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Rediff.com  » Getahead » How falling rupee will affect your child's future!

How falling rupee will affect your child's future!

September 24, 2018 10:00 IST

With rupee crossing Rs 72/dollar, education abroad will get more expensive; travelling too will be hurt.
Sanjay Kumar Singh, Vinay Umarji and Priyadarshini Maji report.

How falling rupee will affect your child's future

Photograph: Kind courtesy ernestoeslava/Pixabay

Neeraj Khanna, co-founder and director, Spark Career Mentors, sums up the anguish of many parents due to the steady decline in the rupee.  

"Several mid-senior level corporate executives have taken the tough call of not sending their children abroad. I know of a few students who suffered from depression due to the last-minute change in their education plans."

With the rupee crossing Rs 72/dollar in recent times, things suddenly don’t look too good on several counts.

Education abroad will get more expensive, travelling too will be hurt, and for ones in the country, more expensive crude oil prices will stoke inflation. 

Education

According to Khanna, parents who sent their child to study abroad last year are in an even worse state because they have not a choice, but to cough up a significantly higher amount for the next three years of undergraduate studies. 

However, the good news is that most would have already finished their payments this year and have landed in US campuses, say experts.

By the first week of September, banks would have already disbursed loans. Also, the tuition and other annual fees would have been paid, and students would have landed for orientation programmes.

"Parents and students are relieved academic sessions have begun before they could witness the latest fall in rupee. However, for those weighing in the pros and cons of choosing the US as a destination for the next academic year, this is going to have an adverse impact," Arun Jagannathan, CEO and Founder, CrackVerbal, an overseas education service provider told Business Standard.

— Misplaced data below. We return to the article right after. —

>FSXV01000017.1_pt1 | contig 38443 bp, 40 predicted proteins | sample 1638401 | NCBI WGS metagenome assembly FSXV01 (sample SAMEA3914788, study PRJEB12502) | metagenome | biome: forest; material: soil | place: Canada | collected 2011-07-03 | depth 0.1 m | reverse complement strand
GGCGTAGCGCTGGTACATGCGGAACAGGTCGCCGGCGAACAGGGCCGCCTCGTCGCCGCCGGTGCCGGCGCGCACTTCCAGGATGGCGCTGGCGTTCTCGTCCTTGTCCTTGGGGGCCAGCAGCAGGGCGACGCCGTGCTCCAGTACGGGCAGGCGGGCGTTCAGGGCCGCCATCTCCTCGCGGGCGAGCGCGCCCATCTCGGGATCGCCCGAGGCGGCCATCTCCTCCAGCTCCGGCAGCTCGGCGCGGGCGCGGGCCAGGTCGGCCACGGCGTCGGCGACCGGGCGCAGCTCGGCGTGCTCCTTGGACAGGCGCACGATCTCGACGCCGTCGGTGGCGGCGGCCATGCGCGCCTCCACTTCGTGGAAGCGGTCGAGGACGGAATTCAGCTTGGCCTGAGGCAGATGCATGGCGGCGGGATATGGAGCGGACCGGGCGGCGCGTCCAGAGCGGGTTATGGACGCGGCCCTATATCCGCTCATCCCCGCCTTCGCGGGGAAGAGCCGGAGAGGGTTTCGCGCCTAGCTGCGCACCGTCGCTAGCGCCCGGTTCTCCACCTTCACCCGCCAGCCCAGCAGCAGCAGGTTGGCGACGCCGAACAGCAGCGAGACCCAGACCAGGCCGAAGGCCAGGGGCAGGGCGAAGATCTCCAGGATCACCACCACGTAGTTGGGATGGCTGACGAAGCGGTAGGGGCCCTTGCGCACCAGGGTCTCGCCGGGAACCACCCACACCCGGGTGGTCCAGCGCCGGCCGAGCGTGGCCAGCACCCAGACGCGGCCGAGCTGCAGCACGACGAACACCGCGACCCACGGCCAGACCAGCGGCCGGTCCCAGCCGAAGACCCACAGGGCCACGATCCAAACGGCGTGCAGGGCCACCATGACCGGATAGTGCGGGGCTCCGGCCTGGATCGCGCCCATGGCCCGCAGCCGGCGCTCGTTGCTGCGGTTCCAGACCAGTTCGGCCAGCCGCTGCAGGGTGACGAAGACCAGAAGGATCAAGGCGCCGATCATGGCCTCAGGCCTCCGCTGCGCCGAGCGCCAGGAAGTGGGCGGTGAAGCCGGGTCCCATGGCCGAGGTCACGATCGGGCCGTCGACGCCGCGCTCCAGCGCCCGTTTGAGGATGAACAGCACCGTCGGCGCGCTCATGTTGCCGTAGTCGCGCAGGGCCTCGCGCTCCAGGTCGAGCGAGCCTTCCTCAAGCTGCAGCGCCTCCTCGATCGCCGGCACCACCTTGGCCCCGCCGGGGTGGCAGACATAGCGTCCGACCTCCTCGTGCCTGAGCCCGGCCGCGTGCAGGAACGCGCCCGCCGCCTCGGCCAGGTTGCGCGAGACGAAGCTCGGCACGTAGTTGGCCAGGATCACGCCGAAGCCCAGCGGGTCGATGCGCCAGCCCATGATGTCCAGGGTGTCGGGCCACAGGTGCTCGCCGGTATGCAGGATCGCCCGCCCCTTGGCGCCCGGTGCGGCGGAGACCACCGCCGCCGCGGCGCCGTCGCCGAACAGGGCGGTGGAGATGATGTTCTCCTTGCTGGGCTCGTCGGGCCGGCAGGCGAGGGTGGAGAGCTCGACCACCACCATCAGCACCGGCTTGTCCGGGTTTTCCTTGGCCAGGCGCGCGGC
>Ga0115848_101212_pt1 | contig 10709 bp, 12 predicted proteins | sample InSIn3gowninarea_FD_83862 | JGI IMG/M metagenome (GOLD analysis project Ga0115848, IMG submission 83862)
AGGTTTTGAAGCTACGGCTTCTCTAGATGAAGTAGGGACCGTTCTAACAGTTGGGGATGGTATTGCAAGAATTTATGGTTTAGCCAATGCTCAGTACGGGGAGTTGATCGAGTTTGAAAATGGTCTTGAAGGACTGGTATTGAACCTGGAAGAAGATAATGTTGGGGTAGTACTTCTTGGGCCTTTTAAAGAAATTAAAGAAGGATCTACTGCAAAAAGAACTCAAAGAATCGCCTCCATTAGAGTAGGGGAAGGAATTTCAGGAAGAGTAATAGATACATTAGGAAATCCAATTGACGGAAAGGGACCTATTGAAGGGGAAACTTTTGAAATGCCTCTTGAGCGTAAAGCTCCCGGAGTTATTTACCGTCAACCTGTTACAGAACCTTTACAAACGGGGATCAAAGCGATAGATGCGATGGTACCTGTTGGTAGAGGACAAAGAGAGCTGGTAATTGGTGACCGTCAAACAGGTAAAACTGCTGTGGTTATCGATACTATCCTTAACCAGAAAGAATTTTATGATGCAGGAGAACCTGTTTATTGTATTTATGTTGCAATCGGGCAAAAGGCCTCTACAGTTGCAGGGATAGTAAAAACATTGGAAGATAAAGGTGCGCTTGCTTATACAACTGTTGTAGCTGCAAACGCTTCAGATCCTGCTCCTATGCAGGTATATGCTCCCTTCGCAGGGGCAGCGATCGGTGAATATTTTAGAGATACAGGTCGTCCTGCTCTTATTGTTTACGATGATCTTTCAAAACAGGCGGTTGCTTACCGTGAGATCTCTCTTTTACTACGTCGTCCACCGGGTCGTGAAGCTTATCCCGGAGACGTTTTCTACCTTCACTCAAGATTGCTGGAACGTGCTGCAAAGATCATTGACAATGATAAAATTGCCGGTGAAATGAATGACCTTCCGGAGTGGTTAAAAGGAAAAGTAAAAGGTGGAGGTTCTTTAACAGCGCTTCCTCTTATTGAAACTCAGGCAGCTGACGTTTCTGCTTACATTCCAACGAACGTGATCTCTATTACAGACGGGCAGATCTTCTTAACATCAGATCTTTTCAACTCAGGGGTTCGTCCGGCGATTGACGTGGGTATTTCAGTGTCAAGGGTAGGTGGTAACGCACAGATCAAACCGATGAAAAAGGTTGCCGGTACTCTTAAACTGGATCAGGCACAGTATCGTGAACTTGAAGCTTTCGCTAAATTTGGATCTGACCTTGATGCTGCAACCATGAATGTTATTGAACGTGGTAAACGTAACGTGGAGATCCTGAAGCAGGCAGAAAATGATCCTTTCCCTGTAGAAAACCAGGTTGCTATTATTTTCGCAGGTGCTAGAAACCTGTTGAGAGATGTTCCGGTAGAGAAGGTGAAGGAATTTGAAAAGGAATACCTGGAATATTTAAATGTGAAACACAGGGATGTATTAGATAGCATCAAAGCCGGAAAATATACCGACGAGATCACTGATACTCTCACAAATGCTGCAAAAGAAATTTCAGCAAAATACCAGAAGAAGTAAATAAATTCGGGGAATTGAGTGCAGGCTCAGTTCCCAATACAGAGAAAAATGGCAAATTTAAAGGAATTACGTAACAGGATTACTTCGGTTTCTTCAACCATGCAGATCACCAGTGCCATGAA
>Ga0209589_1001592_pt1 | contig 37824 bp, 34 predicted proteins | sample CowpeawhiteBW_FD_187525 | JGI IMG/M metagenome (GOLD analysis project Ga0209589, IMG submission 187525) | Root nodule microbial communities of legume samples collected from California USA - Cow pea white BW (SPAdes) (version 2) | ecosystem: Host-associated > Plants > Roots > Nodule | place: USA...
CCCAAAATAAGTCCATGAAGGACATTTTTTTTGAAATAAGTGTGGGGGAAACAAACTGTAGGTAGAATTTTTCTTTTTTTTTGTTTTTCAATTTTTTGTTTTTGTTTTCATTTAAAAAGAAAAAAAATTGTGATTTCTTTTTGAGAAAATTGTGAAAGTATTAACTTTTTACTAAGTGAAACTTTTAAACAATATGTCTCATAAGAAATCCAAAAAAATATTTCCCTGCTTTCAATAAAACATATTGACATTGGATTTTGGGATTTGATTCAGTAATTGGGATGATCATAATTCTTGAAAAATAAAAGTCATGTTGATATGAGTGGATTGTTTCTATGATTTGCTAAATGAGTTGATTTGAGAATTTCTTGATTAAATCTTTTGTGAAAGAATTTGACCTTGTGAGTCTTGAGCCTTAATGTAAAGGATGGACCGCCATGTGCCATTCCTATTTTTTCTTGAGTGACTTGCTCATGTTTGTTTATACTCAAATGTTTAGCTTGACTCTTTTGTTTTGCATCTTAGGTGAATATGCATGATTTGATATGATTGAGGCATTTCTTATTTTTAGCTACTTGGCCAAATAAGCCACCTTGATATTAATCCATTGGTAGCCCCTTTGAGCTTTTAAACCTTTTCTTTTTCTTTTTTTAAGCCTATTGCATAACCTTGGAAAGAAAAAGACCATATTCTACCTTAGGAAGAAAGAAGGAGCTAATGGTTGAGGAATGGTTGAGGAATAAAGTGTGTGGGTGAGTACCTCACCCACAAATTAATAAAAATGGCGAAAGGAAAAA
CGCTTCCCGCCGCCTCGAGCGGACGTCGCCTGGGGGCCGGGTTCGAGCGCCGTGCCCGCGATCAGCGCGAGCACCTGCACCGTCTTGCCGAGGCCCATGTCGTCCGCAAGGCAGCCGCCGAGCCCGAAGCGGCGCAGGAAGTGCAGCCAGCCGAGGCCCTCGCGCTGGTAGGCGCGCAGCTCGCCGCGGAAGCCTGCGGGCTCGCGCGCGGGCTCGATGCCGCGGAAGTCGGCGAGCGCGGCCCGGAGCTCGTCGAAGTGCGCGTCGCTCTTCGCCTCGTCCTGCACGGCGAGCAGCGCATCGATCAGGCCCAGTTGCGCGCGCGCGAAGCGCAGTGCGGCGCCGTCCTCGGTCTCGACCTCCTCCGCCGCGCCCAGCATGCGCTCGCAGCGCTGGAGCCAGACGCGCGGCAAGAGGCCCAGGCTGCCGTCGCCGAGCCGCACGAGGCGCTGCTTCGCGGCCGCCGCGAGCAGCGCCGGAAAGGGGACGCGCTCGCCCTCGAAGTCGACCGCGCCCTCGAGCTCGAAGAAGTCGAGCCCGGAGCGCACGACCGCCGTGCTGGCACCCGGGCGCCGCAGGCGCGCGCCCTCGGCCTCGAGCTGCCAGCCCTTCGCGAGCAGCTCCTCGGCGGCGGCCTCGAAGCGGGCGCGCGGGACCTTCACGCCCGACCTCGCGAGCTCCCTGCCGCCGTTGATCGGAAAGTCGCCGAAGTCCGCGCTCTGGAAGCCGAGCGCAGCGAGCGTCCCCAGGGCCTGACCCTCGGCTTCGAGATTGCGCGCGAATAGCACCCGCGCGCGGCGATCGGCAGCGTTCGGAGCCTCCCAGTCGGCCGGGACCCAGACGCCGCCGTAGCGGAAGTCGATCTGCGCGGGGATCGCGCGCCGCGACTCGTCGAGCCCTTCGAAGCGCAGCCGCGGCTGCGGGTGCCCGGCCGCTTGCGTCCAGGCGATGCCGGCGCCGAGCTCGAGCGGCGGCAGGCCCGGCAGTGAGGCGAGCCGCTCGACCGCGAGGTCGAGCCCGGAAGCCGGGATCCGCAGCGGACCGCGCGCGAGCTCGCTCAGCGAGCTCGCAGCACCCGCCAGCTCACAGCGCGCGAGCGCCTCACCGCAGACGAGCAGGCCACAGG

According to overseas education experts, for those still in the middle of making final tuition fee payments in the US will have to additionally shell out anywhere from Rs 400,000 lakh to Rs 600,000, compared to what they would have envisaged in March-April while accepting admission when the rupee was at Rs 65 against US dollar.

Students' corner

"We advise students to look for scholarships to fund their study abroad.

Many top-ranked colleges abroad offer scholarships to deserving candidates,” adds Kagzi.

Students can also look for part-time work at the college to fund/offset your loans. 

It is a common practice for students to take up campus jobs, internships, teaching or research assistant roles to fund their education.

Vacation 

If you have already booked your flights and hotels in advance, then the rupee depreciation will not affect you much. What will rise is the cost of food, local travel, tickets for sightseeing, etc.

Sharat Dhall, chief operating officer (B2C), Yatra.com points out that the rupee has depreciated against the currencies of Europe, UK, US, Hong Kong, China and Singapore as well. So, going to such countries also have become more expensive. 

Vacationer’s corner 

Manmeet Ahluwalia, head of marketing, Expedia India says that those who are still in the research stage can plan to go to a Southeast country.

Western Europe is more expensive, so you can travel to Eastern Europe. Even the number of days can be reduced from 15 days to 10 days.

In case of accommodation, you may downgrade from a five-star to a three-star hotel.

A country like Turkey whose currency has been on a free fall can be a good destination now, say experts. 

International funds 

There is a benefit for the investor from the depreciation of the Indian rupee against the dollar and other leading global currencies.

The Indian rupee depreciates over time as inflation in India is higher.

Due to that difference in inflation, the rupee tends to depreciate by two-three per cent annually.

So if you build your investments in dollars, and over time the rupee goes from 70 to 100, then even if the US markets do nothing, you will still have a 30 per cent return. 

While domestic equity funds have a long-term capital gains tax of 10 per cent which is charged after one year. International equity funds are treated as debt funds.

Nikhil Banerjee, co-founder, Mintwalk prefers US funds currently. "These funds invest in companies that are listed in the US. Usually, a large-cap stock listed in the US is a world leader."

"An Alphabet, Facebook, etc may be listed in the US, but they are actually earning from countries like India. These companies have global operations."

"Their stock prices benefit from their underlying growth in India. Therefore, even if one is investing in a US-listed company, one is actually taking a global exposure," he says.

Lead image used for representational purposes only

Sanjay Kumar Singh, Vinay Umarji & Priyadarshini Maji
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